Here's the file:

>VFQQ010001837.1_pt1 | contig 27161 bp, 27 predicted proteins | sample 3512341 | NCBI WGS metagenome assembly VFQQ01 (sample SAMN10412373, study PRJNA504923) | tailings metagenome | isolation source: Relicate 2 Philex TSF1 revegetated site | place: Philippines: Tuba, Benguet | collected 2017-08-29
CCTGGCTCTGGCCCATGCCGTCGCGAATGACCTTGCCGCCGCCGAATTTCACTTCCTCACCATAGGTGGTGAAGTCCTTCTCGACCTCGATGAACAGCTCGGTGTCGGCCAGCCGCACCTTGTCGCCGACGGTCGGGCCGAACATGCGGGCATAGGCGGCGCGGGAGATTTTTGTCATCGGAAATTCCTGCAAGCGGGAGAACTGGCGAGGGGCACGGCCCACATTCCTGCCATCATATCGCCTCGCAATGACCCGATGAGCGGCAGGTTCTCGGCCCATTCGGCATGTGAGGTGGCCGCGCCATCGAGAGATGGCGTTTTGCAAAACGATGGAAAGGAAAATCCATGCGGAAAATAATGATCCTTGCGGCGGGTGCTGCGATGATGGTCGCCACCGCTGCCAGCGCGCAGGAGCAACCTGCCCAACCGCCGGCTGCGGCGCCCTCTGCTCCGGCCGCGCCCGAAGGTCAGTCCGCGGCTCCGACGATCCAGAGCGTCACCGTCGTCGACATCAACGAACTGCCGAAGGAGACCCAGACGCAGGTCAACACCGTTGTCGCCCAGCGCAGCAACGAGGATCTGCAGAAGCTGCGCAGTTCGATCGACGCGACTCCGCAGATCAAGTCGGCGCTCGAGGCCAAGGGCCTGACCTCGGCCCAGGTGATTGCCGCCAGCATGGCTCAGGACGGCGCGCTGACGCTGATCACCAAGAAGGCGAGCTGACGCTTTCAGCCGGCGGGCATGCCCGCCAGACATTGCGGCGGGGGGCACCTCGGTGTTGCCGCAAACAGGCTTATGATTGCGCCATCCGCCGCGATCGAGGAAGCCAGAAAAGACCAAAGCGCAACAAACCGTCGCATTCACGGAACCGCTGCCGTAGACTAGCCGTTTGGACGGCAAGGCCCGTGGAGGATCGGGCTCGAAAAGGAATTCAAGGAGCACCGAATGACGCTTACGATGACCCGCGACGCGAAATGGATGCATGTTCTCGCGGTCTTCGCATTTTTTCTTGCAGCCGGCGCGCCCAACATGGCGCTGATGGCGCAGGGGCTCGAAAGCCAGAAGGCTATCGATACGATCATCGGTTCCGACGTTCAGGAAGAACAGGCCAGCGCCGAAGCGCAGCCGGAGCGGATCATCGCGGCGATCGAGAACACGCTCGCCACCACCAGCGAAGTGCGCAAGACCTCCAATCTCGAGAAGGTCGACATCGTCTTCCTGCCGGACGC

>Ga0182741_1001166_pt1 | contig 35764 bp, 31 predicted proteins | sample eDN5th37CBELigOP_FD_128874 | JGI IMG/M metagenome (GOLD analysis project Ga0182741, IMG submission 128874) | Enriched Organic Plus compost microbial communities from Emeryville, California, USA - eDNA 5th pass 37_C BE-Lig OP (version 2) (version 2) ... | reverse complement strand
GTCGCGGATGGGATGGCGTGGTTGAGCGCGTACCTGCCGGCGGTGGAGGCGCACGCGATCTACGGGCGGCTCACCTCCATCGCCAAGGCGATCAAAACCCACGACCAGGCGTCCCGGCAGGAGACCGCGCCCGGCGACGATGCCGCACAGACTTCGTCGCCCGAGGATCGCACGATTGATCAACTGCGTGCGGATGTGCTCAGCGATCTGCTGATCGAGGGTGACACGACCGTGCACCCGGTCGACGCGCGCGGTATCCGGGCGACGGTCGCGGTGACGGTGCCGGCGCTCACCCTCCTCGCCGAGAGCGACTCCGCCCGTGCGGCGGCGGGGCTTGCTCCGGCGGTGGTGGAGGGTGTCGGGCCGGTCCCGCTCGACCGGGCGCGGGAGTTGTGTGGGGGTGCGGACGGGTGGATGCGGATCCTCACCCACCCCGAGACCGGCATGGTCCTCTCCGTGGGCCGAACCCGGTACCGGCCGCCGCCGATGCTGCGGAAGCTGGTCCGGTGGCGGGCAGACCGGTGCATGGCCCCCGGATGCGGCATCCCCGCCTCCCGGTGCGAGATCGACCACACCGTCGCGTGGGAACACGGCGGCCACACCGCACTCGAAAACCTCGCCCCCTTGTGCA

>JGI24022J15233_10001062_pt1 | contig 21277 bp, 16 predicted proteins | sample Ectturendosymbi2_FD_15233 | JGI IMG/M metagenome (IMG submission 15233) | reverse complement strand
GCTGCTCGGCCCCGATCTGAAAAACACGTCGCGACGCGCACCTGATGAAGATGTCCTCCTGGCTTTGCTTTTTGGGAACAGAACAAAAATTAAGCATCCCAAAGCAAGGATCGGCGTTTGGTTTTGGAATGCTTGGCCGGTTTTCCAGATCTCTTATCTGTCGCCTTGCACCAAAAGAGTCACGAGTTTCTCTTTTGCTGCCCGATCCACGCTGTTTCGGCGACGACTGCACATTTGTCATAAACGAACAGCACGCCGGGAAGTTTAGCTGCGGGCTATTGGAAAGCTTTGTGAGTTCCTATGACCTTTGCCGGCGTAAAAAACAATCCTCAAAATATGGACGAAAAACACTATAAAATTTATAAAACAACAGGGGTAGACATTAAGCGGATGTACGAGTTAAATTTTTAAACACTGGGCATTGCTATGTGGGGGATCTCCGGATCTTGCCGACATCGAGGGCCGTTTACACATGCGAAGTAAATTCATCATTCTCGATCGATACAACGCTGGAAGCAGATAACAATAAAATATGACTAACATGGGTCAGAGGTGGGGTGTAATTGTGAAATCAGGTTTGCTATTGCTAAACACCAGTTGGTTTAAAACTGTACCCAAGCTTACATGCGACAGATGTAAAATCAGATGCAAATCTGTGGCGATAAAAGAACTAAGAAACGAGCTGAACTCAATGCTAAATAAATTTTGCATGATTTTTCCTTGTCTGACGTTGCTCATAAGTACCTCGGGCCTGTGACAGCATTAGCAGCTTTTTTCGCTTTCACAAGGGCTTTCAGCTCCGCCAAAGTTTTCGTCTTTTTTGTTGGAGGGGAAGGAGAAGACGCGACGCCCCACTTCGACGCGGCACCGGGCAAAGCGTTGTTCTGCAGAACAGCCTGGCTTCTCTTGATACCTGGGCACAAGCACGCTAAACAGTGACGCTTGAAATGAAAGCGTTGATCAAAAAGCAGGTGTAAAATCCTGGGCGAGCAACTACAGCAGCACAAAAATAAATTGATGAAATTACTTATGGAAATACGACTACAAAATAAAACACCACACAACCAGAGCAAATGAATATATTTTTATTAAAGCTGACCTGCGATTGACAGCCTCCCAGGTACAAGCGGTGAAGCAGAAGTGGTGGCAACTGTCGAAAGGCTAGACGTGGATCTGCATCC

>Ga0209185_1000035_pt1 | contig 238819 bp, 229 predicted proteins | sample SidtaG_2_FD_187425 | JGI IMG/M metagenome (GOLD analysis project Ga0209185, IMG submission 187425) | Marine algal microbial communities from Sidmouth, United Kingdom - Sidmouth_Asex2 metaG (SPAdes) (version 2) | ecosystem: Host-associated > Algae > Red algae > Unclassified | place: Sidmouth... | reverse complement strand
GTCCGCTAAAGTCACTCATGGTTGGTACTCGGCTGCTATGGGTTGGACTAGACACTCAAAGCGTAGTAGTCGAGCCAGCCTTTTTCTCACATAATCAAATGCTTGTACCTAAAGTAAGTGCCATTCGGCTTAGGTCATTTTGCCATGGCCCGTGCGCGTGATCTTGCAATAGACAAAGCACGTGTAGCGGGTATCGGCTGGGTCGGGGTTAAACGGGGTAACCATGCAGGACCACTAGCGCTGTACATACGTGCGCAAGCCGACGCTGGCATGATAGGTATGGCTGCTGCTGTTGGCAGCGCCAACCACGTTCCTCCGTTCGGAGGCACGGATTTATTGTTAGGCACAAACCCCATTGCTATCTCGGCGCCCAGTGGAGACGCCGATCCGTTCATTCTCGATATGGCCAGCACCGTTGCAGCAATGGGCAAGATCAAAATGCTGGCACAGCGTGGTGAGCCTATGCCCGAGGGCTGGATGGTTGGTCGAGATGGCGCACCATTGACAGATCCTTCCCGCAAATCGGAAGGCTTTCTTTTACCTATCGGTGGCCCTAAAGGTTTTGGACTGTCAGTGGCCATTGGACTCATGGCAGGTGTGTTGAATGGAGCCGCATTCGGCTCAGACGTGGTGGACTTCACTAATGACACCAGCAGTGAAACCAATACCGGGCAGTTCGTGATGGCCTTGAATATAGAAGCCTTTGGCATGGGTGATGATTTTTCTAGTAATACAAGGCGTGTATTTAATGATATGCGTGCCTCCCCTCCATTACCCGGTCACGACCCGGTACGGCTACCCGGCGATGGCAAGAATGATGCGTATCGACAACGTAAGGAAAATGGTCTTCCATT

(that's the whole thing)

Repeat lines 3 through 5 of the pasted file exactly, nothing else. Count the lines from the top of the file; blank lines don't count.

>Ga0182741_1001166_pt1 | contig 35764 bp, 31 predicted proteins | sample eDN5th37CBELigOP_FD_128874 | JGI IMG/M metagenome (GOLD analysis project Ga0182741, IMG submission 128874) | Enriched Organic Plus compost microbial communities from Emeryville, California, USA - eDNA 5th pass 37_C BE-Lig OP (version 2) (version 2) ... | reverse complement strand
GTCGCGGATGGGATGGCGTGGTTGAGCGCGTACCTGCCGGCGGTGGAGGCGCACGCGATCTACGGGCGGCTCACCTCCATCGCCAAGGCGATCAAAACCCACGACCAGGCGTCCCGGCAGGAGACCGCGCCCGGCGACGATGCCGCACAGACTTCGTCGCCCGAGGATCGCACGATTGATCAACTGCGTGCGGATGTGCTCAGCGATCTGCTGATCGAGGGTGACACGACCGTGCACCCGGTCGACGCGCGCGGTATCCGGGCGACGGTCGCGGTGACGGTGCCGGCGCTCACCCTCCTCGCCGAGAGCGACTCCGCCCGTGCGGCGGCGGGGCTTGCTCCGGCGGTGGTGGAGGGTGTCGGGCCGGTCCCGCTCGACCGGGCGCGGGAGTTGTGTGGGGGTGCGGACGGGTGGATGCGGATCCTCACCCACCCCGAGACCGGCATGGTCCTCTCCGTGGGCCGAACCCGGTACCGGCCGCCGCCGATGCTGCGGAAGCTGGTCCGGTGGCGGGCAGACCGGTGCATGGCCCCCGGATGCGGCATCCCCGCCTCCCGGTGCGAGATCGACCACACCGTCGCGTGGGAACACGGCGGCCACACCGCACTCGAAAACCTCGCCCCCTTGTGCA

>JGI24022J15233_10001062_pt1 | contig 21277 bp, 16 predicted proteins | sample Ectturendosymbi2_FD_15233 | JGI IMG/M metagenome (IMG submission 15233) | reverse complement strand